This post is part of our series of Research Roundups — a list of recently published studies on humanism in medicine. If you would like to be notified each time a Research Roundup is published, send an email to email@example.com with the subject line “Subscribe RR”.
Learning medical professionalism with the online concordance-of-judgment learning tool (CJLT): A pilot study
Foucault A, Dubé S, Fernandez N, Gagnon R, Charlin B. Med Teach. 2014 Oct 22:1-6.
Researchers created a Concordance of Judgment Learning Tool (CJLT) comprised of 20 vignettes involving professionalism issues. Clerks responded to each vignette with 1 of 4 answers then received automated expert feedback including explanations. Student-expert concordance scores ranged from 54 to 77 with a mean at 64.6 (standard deviation 5.1). Data revealed relevant experiential learning on professionalism issues and students enjoyed the activity.
Getting personal: Can systems medicine integrate scientific and humanistic conceptions of the patient?
Vogt H, Ulvestad E, Eriksen TE, Getz L. J Eval Clin Pract. 2014 Oct 14.
Through a comparative analysis of the theories Eric Cassell and Denis Noble, the authors argue that, although systems biological concepts are highly relevant for understanding human beings and health problems, they are nevertheless insufficient in fully bridging the gap to humanistic medicine.
Teaching professionalism to first year medical students using video clips
Shevell AH, Thomas A, Fuks A. Med Teach. 2014 Oct 14:1-8.
As part of a longitudinal Physician Apprenticeship course, first year medical students viewed video clips from the television series ER. Researchers used qualitative description and thematic analysis to interpret students’ responses to questionnaires, which explored the educational merits of this exercise. Overall students thought it was valuable to use TV series video clips to teach professionalism.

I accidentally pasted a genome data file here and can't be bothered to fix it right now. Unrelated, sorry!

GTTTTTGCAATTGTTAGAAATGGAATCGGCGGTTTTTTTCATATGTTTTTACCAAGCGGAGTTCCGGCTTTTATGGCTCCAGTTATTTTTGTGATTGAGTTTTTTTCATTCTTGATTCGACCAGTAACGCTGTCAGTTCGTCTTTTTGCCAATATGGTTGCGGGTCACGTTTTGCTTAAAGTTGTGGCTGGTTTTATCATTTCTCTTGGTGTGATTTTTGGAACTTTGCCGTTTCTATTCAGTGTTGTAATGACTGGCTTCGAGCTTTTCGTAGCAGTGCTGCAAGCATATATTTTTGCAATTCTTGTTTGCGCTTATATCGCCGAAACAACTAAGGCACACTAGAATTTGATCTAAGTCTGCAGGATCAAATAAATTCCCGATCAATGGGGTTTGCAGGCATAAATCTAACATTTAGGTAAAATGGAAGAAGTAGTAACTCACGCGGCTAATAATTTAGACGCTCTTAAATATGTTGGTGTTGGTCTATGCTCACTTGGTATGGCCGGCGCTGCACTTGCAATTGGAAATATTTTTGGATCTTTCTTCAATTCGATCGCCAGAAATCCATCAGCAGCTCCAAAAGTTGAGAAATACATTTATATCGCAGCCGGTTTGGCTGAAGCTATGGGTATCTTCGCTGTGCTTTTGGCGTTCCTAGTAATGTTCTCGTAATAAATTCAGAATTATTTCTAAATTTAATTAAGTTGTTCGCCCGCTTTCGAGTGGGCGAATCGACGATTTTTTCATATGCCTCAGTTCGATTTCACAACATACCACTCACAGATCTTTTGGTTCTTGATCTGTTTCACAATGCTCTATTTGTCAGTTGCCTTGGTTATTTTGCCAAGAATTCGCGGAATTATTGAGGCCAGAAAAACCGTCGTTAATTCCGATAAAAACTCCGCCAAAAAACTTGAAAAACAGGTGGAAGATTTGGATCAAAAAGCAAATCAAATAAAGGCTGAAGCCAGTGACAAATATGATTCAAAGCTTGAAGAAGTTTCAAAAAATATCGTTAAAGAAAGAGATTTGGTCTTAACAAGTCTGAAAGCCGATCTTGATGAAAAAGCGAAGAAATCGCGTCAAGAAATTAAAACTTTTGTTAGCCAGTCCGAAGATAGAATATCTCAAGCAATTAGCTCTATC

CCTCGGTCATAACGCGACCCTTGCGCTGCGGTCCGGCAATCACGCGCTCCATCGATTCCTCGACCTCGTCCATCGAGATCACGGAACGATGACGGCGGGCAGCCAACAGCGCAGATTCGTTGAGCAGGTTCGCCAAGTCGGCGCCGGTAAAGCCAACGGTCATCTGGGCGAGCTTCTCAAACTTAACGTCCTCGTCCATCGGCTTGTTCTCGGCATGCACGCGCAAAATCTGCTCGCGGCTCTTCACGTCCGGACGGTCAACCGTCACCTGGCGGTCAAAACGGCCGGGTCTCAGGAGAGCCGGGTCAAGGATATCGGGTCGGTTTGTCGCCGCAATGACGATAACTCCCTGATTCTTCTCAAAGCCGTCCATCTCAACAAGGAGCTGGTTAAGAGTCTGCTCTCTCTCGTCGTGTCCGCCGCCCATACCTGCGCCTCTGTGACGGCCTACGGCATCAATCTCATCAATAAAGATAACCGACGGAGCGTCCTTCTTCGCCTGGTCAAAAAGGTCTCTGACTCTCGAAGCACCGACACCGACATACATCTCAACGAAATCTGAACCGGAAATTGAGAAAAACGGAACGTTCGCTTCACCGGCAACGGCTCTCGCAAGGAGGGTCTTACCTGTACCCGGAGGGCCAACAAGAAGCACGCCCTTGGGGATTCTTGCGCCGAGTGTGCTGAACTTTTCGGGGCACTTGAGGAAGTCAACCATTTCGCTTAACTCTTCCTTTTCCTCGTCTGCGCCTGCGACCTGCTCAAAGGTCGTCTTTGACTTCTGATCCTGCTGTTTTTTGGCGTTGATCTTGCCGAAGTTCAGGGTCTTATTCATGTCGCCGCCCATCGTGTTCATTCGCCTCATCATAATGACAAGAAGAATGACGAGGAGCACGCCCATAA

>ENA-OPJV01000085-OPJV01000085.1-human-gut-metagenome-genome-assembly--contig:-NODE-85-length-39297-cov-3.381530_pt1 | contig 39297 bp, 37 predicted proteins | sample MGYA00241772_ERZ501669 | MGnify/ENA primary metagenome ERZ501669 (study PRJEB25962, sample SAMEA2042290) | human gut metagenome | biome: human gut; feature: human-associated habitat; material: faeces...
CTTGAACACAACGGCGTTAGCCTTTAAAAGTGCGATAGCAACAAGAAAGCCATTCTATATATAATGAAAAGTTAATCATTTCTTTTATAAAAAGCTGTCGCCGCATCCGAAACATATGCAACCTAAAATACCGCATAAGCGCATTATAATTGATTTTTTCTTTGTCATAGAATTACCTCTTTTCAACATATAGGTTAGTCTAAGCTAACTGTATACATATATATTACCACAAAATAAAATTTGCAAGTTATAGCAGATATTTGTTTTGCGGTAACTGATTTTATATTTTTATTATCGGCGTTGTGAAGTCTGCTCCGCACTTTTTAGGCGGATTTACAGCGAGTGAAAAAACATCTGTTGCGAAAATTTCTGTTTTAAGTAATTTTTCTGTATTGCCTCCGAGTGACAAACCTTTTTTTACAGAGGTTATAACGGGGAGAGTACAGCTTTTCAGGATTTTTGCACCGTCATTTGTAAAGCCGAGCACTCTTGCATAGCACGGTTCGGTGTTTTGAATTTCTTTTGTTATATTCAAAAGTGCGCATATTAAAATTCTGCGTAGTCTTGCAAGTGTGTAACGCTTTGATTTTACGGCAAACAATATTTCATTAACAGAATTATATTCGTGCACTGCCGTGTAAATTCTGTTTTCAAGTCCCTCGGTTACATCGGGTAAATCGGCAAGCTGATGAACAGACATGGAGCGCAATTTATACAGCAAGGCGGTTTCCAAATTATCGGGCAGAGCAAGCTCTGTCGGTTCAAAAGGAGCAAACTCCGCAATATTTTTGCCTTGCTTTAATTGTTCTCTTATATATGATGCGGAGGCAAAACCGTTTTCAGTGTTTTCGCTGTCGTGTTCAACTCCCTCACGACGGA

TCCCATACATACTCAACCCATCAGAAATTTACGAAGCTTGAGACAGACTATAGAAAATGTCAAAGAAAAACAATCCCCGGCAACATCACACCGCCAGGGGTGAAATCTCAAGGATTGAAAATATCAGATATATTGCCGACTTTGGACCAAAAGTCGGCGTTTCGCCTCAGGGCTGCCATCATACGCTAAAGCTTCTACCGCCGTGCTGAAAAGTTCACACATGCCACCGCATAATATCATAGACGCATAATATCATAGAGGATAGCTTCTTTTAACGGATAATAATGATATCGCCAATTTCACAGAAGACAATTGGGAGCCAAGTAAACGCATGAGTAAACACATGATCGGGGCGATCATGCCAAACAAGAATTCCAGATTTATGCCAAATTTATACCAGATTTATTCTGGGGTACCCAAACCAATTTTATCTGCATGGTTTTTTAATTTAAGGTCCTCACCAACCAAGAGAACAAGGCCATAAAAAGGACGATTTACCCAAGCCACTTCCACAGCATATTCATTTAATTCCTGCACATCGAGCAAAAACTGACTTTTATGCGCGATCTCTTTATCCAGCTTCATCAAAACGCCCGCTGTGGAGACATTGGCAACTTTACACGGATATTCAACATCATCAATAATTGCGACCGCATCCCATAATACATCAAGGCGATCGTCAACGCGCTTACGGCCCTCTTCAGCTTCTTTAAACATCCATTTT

Professionalism: a framework to guide medical education
Brody H, Doukas D. Med Educ. 2014 Oct;48(10):980-7.
The authors review selected literature and then provide a philosophical ethical analysis to identify two key precepts associated with professionalism that could best guide curriculum: ‘Professionalism as a trust-generating promise’ and ‘Professionalism as application of virtue to practice.’
Fostering professionalism among doctors: The role of workplace discussion groups
Gill D, Griffin A, Launer J. Postgrad Med J. 2014 Oct;90(1068):565-70.
Workplace-based discussion groups were established in five hospitals over a 6 month period. A mixed-methods approach was used to identify the perceived impact of these groups on participants. Understanding of professionalism at an individual level was improved along with an increased awareness of the collective nature of professionalism in everyday clinical practice. Key to the success of the groups were experienced facilitators and the creation of a legitimate space to explore professional challenges.
APGF Related Publications
Humanism and professionalism education for pediatric hematology-oncology fellows: A model for pediatric subspecialty training
Kesselheim JC, Atlas M, Adams D, Aygun B, et al. Pediatr Blood Cancer. 2014 Oct 12.
This article is authored by Gold Professor Jennifer Kesselheim, MD.
Researchers surveyed a national sample of 187 PHO fellows to identify their educational needs in humanism and professionalism. Participants identified numerous gaps in their training related to these concepts. Researchers developed four case-based faculty-facilitated modules which were delivered in 10 fellowship programs. 90% of responding fellows and faculty reported the sessions touched on issues important for training, stimulated reflective communication, and were valuable.
The Gold-Hope Tang, MD 2014 humanism in medicine essay contest: Third place: An extension of ….
Liu J. Acad Med. 2014 Oct;89(10):1360-1.
The third place winner in our Gold-Hope Tang MD Humanism in Medicine Essay Contest where medical students responded to the prompt “Using a real life experience, describe how technology played a role, either negatively or positively, in the delivery of humanistic patient care.”
This post was written by Brandy King, Head of Information Services at The Arnold P. Gold Foundation Research Institute